By David K. Bernard
And He Himself gave some to be apostles, some prophets, some evangelists, and some pastors and teachers, for the equipping of the saints for the work of ministry, for the edifying of the body Of Christ (Ephesians 4: 1 1-12).
God has given the fivefold ministry to the church for the “perfecting” (KJV) or the “equipping” of the believers. The saints are equipped so that they can do “the work of ministry.” Here “ministry” means “service,” or all the functions of the church. Every believer should have a ministry—not necessarily public preaching but a specific place of service in the body of Christ.
It is the task of church leaders to help each saint find his work of ministry and train him to perform that task properly. In particular, those who hold the five ministerial offices are to inspire, motivate, disciple, instruct, and prepare the saints so that everyone is an active, productive member of the body.
When each member performs his proper function, the whole body will be edified, or built up. The goal is to attain maturity in Christ. Beginning with “the unity of the Spirit in the bond of peace” (Ephesians 4:3), we are to pursue “the unity of the faith and the knowledge of the Son of God, to a perfect man, to the measure of the stature of the fullness of Christ” (Ephesians 4:13). We are to “grow up in all things into Him who is the head—Christ—from whom the whole body, joined and knit together by what every joint supplies, according to the effective working by which every part does its share, causes growth of the body for the edifying of itself in love” (Ephesians 4:15-16).
Here we see that the church is like a body, a living organism. Each member has a vital role to play, but the roles are not the same: “For as we have many members in one body, but all the members do not have the same function, so we, being many, are one body in Christ, and individually members of one another. Having then gifts differing according to the grace that is given to us, let us use them” (Romans 12:4-6). “There are diversities of gifts, but the same Spirit. There are differences of ministries, but the same Lord. And there are diversities of activities, but it is the same God who works all in all. But the manifestation of the Spirit is given to each one for the profit of all” (I Corinthians 12:4-7).
The New Testament establishes qualifications for leadership in the church, indicating that we should not rush people into positions before they are ready spiritually. (See Acts 6:3; I Timothy 3:1-13.) Indeed, in the case of a bishop (pastor), Paul wrote that the church should not select “a novice” (I Timothy 3:6).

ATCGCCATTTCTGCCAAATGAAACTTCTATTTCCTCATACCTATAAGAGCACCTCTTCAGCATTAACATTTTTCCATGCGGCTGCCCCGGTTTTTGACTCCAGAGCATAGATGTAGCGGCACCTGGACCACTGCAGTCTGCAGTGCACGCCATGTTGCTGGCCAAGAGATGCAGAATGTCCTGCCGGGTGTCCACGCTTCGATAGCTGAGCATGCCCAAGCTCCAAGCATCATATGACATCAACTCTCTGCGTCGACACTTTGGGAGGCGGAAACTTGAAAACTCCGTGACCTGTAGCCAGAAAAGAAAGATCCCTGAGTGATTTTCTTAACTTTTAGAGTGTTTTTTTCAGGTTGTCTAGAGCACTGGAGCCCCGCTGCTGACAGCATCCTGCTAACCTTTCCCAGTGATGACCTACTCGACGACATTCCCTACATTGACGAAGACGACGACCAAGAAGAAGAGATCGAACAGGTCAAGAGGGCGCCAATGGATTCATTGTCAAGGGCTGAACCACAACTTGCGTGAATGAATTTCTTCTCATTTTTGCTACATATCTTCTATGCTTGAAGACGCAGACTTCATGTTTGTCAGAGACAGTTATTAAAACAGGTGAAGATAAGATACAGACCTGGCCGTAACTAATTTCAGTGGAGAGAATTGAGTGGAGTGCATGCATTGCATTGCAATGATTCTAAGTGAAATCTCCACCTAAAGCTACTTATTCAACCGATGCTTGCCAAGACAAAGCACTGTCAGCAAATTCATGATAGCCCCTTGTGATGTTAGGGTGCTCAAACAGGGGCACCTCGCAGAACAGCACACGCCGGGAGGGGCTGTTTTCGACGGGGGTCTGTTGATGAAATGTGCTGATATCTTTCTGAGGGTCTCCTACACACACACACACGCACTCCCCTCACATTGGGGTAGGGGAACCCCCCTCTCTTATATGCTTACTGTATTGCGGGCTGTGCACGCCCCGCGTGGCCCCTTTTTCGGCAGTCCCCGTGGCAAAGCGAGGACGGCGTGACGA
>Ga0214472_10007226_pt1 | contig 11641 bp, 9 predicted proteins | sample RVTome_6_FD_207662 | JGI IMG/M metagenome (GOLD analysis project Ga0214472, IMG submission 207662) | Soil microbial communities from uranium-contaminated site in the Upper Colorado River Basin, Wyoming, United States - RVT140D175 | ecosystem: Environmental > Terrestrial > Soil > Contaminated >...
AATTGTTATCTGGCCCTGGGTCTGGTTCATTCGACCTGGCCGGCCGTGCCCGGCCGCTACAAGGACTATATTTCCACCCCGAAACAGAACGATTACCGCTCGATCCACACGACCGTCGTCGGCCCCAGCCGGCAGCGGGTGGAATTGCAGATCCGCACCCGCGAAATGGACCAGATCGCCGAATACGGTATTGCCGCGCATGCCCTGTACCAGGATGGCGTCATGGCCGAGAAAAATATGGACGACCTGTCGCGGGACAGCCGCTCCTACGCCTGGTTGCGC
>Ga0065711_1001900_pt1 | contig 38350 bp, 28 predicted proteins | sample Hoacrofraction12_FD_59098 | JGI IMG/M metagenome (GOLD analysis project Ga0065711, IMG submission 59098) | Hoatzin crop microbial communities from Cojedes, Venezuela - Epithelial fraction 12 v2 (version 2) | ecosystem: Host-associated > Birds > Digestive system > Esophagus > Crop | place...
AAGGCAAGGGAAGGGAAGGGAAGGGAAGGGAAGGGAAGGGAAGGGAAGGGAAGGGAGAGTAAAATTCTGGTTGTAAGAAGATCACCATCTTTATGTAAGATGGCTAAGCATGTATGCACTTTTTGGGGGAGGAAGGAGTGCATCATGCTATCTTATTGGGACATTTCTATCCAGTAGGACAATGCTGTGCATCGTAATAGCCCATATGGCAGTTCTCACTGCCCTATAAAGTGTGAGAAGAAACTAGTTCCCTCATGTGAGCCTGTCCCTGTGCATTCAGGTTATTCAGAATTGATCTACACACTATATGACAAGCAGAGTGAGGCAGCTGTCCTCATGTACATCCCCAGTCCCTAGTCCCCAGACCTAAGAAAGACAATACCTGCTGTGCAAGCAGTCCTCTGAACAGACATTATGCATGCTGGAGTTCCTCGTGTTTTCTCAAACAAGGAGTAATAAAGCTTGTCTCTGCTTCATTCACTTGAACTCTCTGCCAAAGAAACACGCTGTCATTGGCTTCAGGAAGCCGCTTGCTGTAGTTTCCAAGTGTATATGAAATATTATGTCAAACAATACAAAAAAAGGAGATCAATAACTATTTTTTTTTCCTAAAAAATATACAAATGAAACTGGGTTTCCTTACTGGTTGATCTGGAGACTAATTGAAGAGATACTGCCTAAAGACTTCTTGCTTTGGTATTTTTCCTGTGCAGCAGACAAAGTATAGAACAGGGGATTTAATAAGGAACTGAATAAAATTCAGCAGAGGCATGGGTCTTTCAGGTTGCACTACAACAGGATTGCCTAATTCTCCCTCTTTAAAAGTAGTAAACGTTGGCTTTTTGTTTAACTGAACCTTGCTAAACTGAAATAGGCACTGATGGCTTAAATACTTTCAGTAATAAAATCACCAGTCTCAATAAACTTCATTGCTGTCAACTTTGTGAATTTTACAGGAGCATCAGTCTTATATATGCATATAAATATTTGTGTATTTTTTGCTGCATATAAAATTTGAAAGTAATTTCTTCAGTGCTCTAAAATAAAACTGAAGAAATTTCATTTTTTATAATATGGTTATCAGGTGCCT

At the same time, Paul raised up local leaders as soon as possible. On their first missionary journey, Paul and Barnabas established churches in a number of cities. Then they retraced their steps, confirming the new believers and selecting ministerial leaders in each local congregation to continue the work under their supervision. “So when they had appointed elders in every church, and prayed with fasting, they commended them to the Lord in whom they had believed” (Acts 14:23). Undoubtedly, the earliest leaders already had a strong biblical and moral foundation as faithful Jews or God-fearing Gentiles before they came into the church. (See, for example, II Timothy 1:5; 3:15.) Nevertheless, the apostles were willing to entrust their converts with positions of responsibility in a relatively short time.
A key to winning and retaining people is to involve them in relationships and activities. When people get involved, they get connected. They feel that they belong, they feel important, and they feel needed and wanted. The church becomes “our church” instead of “your church” or “this church.”
Not only is personal involvement beneficial for everyone, it fulfills the biblical pattern of the members of the body ministering to one another. The pastor should not try to meet every need himself, but he should lead, train, and inspire the members so that the church is able to function effectively and meet the needs of everyone.
Because of these scriptural and practical considerations, at New Life Church we seek to integrate new people as soon as possible by connecting them to our church in three ways: (1) Age groups—Sunday school classes, preteens, youth, singles, young families, “progressives” (age 40 and over), seniors. (2) Geographical groups—care groups, as described in chapter 6, that contact people regularly and minister to individual needs. (3) Interest groups—men’s fellowship, ladies’ fellowship, departments, ministries, special activities.
Even though newcomers are typically not qualified for some ministries, we try to find areas in which they can be involved, such as helping with socials, dinners, maintenance, paperwork, and so on. Our goal is for everyone who regularly attends our church to be involved in some activity or ministry.
If converts, or even visitors who attend regularly, become connected in these three ways, they will quickly make three sets of friends in the church. They will have to alter their lifestyle to accommodate their new activities, and they will lessen their ties with worldly friends. At this point, it becomes difficult for them to drop out of church.
In order to incorporate new people, we create jobs and subdivide existing jobs. As the church grows, we continue to revise and upgrade our structure in order to minister more effectively and to involve more people.